հեռ.` +374 (10) 52-39-22,
– Գյումրի, Վարդանանց 1 (քաղաքապետարան),
հեռ.` +374 (312) 3-26-06:

Urgent Action Required Regarding Horizon Television

Horizon Armenian Television

A task force of community representatives has come together to chart out the legal and other elements of the recent decision by Charter Communications, Inc. to arbitrarily yank Horizon Armenian Television off its Charter lineup effective February 19, 2013.

The Horizon Television Community Task Force is launching an online petition campaign directed at Charter Communications regional and national leaders as well as the Federal Communications Commission.

Click now to sign the petition and circulate the link to a wide circle of contacts.

Horizon Television Community Task Force

Cleanser of the Turkish Language

Hagop Martaryan, born May 22, 1895, was a specialist in the Turkish languages and thus called upon by Ataturk to help cleanse it of Persian and Arabic influences. He was appointed to the First Turkish Language Convention and his surname changed to Dilicar, literally meaning “language opener”. He was known as Agop Dilicar, or A Dilicar after his death when his Armenian origins were concealed from the public.

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Hagop Martayan, a philologist and an expert in the science of encyclopedia, was born in Istanbul in 1895. A graduate of the American Robert College, he dedicated his entire life to the study of languages and was an expert in the Turkish language. He studied the etymology of Turkish words, meticulously tracing their origins since their earliest recorded coinage, their transmissions from one language to another, analyzing the words into their component parts, identifying their cognates in other languages, and tracing them to a common ancestral root.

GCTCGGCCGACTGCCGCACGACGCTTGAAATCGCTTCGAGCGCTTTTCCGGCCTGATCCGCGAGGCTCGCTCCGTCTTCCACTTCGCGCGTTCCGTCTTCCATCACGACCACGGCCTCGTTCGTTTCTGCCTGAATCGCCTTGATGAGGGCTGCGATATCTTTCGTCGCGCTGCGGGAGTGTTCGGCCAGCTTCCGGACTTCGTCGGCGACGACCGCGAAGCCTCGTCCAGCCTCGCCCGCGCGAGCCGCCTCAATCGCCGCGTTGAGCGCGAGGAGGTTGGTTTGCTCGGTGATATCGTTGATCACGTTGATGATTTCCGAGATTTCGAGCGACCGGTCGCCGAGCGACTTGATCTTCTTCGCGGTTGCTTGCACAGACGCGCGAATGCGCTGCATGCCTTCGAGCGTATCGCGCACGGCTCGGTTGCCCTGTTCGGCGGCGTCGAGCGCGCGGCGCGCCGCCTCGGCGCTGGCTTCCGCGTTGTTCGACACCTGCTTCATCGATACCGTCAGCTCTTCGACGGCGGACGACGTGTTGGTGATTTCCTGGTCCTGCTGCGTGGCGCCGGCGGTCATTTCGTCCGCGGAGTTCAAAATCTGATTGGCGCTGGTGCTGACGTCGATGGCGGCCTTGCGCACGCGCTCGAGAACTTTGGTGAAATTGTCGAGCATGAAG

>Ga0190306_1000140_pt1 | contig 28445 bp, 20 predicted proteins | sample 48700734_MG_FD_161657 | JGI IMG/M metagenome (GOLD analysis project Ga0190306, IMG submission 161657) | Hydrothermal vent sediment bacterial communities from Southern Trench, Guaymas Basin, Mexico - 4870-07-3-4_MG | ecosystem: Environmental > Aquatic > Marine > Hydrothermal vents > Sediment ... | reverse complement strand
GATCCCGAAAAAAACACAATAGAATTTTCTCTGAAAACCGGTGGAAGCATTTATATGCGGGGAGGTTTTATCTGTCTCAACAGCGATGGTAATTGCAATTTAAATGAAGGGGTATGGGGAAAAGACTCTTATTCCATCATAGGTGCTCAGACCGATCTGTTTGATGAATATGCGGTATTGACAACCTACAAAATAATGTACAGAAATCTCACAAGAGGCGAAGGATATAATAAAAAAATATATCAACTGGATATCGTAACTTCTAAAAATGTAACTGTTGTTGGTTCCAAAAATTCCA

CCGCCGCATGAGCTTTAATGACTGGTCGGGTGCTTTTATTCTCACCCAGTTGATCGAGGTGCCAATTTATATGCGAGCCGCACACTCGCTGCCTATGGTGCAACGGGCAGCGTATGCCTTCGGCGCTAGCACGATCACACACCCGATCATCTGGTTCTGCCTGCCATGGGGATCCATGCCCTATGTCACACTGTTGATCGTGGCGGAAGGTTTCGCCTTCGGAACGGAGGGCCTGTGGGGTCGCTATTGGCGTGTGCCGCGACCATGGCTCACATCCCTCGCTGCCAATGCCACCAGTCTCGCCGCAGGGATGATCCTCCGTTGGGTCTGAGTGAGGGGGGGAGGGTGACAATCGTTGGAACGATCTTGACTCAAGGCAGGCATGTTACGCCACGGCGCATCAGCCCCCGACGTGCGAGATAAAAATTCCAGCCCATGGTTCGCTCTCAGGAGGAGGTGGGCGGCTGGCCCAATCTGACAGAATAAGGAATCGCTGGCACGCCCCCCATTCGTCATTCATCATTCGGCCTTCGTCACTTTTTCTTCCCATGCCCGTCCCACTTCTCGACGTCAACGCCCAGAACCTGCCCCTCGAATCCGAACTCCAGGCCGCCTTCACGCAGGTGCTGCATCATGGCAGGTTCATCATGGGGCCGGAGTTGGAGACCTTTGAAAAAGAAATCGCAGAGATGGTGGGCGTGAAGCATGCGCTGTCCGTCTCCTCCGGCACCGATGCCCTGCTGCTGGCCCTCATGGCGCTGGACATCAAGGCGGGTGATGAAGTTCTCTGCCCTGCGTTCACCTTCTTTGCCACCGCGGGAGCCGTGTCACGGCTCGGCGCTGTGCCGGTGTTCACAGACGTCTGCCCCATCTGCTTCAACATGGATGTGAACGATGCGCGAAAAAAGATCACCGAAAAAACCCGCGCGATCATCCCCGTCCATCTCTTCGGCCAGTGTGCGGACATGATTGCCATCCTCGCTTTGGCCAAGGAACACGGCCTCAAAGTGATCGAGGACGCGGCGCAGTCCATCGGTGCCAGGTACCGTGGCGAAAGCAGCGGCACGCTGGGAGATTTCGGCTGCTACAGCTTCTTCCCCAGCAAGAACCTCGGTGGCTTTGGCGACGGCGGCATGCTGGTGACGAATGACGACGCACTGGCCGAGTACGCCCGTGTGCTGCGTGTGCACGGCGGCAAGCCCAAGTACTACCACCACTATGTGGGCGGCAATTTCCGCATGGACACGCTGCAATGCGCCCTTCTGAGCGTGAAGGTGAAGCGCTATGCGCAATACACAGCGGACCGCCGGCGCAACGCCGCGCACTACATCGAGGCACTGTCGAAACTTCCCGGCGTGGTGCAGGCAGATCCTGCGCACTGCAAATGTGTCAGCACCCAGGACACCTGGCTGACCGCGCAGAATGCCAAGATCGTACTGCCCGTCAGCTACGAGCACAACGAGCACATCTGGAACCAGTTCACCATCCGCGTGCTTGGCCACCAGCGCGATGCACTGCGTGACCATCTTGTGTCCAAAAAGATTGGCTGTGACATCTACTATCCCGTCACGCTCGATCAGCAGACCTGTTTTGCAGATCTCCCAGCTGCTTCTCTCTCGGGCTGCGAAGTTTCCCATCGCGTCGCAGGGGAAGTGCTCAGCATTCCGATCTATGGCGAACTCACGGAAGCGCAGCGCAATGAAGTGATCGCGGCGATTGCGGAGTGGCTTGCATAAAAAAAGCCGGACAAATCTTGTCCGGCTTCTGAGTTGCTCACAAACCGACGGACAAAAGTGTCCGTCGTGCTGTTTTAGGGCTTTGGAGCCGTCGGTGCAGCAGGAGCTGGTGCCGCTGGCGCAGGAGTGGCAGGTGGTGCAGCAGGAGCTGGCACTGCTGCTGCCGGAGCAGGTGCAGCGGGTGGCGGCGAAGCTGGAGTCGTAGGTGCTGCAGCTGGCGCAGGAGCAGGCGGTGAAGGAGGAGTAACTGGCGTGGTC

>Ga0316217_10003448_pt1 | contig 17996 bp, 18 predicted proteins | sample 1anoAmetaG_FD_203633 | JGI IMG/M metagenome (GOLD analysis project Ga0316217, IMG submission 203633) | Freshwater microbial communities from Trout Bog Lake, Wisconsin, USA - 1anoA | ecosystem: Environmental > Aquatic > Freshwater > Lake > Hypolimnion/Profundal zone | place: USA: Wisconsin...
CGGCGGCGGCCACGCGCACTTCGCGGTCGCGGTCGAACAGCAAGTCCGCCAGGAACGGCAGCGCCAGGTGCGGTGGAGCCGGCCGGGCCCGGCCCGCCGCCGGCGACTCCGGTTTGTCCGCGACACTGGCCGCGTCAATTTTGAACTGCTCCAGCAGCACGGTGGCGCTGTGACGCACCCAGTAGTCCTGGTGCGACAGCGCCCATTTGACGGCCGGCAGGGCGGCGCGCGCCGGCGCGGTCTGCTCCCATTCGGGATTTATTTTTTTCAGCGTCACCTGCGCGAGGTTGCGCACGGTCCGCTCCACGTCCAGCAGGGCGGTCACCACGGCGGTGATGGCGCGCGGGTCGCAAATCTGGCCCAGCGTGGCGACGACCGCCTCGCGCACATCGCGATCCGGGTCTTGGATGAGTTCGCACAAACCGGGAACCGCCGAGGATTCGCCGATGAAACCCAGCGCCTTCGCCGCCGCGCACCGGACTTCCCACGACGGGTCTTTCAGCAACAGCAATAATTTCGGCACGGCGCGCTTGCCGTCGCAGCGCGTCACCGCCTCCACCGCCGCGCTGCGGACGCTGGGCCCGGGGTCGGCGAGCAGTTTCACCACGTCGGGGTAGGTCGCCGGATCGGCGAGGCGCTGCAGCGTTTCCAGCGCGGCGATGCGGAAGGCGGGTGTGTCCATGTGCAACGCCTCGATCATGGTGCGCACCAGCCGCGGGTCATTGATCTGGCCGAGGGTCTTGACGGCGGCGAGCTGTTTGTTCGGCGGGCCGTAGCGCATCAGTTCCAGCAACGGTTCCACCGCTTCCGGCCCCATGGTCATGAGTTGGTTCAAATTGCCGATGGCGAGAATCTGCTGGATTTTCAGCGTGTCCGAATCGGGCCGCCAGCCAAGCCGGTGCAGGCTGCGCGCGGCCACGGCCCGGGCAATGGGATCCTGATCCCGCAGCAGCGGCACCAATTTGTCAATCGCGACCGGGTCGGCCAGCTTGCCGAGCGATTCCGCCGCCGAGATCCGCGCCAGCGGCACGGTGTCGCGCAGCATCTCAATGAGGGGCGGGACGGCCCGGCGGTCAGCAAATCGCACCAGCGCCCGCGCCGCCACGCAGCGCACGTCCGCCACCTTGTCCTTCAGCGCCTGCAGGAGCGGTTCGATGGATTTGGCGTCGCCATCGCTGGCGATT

Later, Mr. Martayan became an instructor and an administrator at the Robert College. He participated in World War I as a reserve officer. Then he lived in Europe for a while. In 1932, Ataturk was impassioned with a project to give back the Turkish language its true identity, and clear it from the shadow of Ottoman Turkish. He was aware of the expressive power of Turkish and he had a burning desire to liberate it from the shackles of Arabic and Persian influence. He himself an admirer and a master in using the Turkish, when learned about Hagop Martayan, who was at that time in Bulgaria, invited him to Turkey, and he became impressed with the knowledge and expertise of Mr. Martayan. He appointed him to the First Turkish Language Convention (Türk Dil Kurultayi). Around that time, a law making the surnames mandatory was at the legislature. Ataturk suggested that Mr. Martayan take the last name DILACAR, meaning “tongue opener”, which Martayan graciously accepted.

After the Turkish Language Convention, Mr. Dilacar became the Head Expert in the Turkish Language Association (Türk Dil Kurumu). Later, he taught languages at the universities and high schools. Starting in 1936, he taught for fifteen years The History of Linguistics, and General Linguistics at the Philology Department of the Language, History & Geography Department (Dil,Tarih & Cografya Fakultesi) of the University of Ankara. He was the advisor to the Turkish Encyclopedia, and later he became its chief editor. Mr. Dilacar passed away on September 12, 1979 in Istanbul.